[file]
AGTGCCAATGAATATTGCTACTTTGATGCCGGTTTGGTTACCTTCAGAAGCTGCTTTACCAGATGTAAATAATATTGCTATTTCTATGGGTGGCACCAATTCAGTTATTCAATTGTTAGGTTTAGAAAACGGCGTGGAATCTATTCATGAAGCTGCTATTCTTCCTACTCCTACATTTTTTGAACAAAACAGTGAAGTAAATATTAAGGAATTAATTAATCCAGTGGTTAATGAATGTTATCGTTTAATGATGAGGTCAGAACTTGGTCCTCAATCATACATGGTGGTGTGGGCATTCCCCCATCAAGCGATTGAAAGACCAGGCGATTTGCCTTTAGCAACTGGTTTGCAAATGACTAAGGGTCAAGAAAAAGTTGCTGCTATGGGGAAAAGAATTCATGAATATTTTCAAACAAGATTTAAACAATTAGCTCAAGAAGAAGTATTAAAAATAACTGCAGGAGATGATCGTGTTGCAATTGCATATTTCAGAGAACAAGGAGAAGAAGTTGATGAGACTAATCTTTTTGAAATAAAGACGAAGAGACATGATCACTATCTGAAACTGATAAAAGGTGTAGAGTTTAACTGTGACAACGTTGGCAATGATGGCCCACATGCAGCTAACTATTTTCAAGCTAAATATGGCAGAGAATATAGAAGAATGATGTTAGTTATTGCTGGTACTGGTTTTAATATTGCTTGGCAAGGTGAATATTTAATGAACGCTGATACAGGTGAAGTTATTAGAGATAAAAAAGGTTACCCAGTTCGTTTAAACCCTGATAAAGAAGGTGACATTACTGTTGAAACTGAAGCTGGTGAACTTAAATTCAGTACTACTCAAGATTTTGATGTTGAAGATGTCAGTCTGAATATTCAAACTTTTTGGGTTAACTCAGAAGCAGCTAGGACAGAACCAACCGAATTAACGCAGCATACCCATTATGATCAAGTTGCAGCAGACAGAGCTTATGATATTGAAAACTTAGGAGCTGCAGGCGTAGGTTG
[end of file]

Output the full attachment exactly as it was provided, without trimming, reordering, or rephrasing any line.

AGTGCCAATGAATATTGCTACTTTGATGCCGGTTTGGTTACCTTCAGAAGCTGCTTTACCAGATGTAAATAATATTGCTATTTCTATGGGTGGCACCAATTCAGTTATTCAATTGTTAGGTTTAGAAAACGGCGTGGAATCTATTCATGAAGCTGCTATTCTTCCTACTCCTACATTTTTTGAACAAAACAGTGAAGTAAATATTAAGGAATTAATTAATCCAGTGGTTAATGAATGTTATCGTTTAATGATGAGGTCAGAACTTGGTCCTCAATCATACATGGTGGTGTGGGCATTCCCCCATCAAGCGATTGAAAGACCAGGCGATTTGCCTTTAGCAACTGGTTTGCAAATGACTAAGGGTCAAGAAAAAGTTGCTGCTATGGGGAAAAGAATTCATGAATATTTTCAAACAAGATTTAAACAATTAGCTCAAGAAGAAGTATTAAAAATAACTGCAGGAGATGATCGTGTTGCAATTGCATATTTCAGAGAACAAGGAGAAGAAGTTGATGAGACTAATCTTTTTGAAATAAAGACGAAGAGACATGATCACTATCTGAAACTGATAAAAGGTGTAGAGTTTAACTGTGACAACGTTGGCAATGATGGCCCACATGCAGCTAACTATTTTCAAGCTAAATATGGCAGAGAATATAGAAGAATGATGTTAGTTATTGCTGGTACTGGTTTTAATATTGCTTGGCAAGGTGAATATTTAATGAACGCTGATACAGGTGAAGTTATTAGAGATAAAAAAGGTTACCCAGTTCGTTTAAACCCTGATAAAGAAGGTGACATTACTGTTGAAACTGAAGCTGGTGAACTTAAATTCAGTACTACTCAAGATTTTGATGTTGAAGATGTCAGTCTGAATATTCAAACTTTTTGGGTTAACTCAGAAGCAGCTAGGACAGAACCAACCGAATTAACGCAGCATACCCATTATGATCAAGTTGCAGCAGACAGAGCTTATGATATTGAAAACTTAGGAGCTGCAGGCGTAGGTTG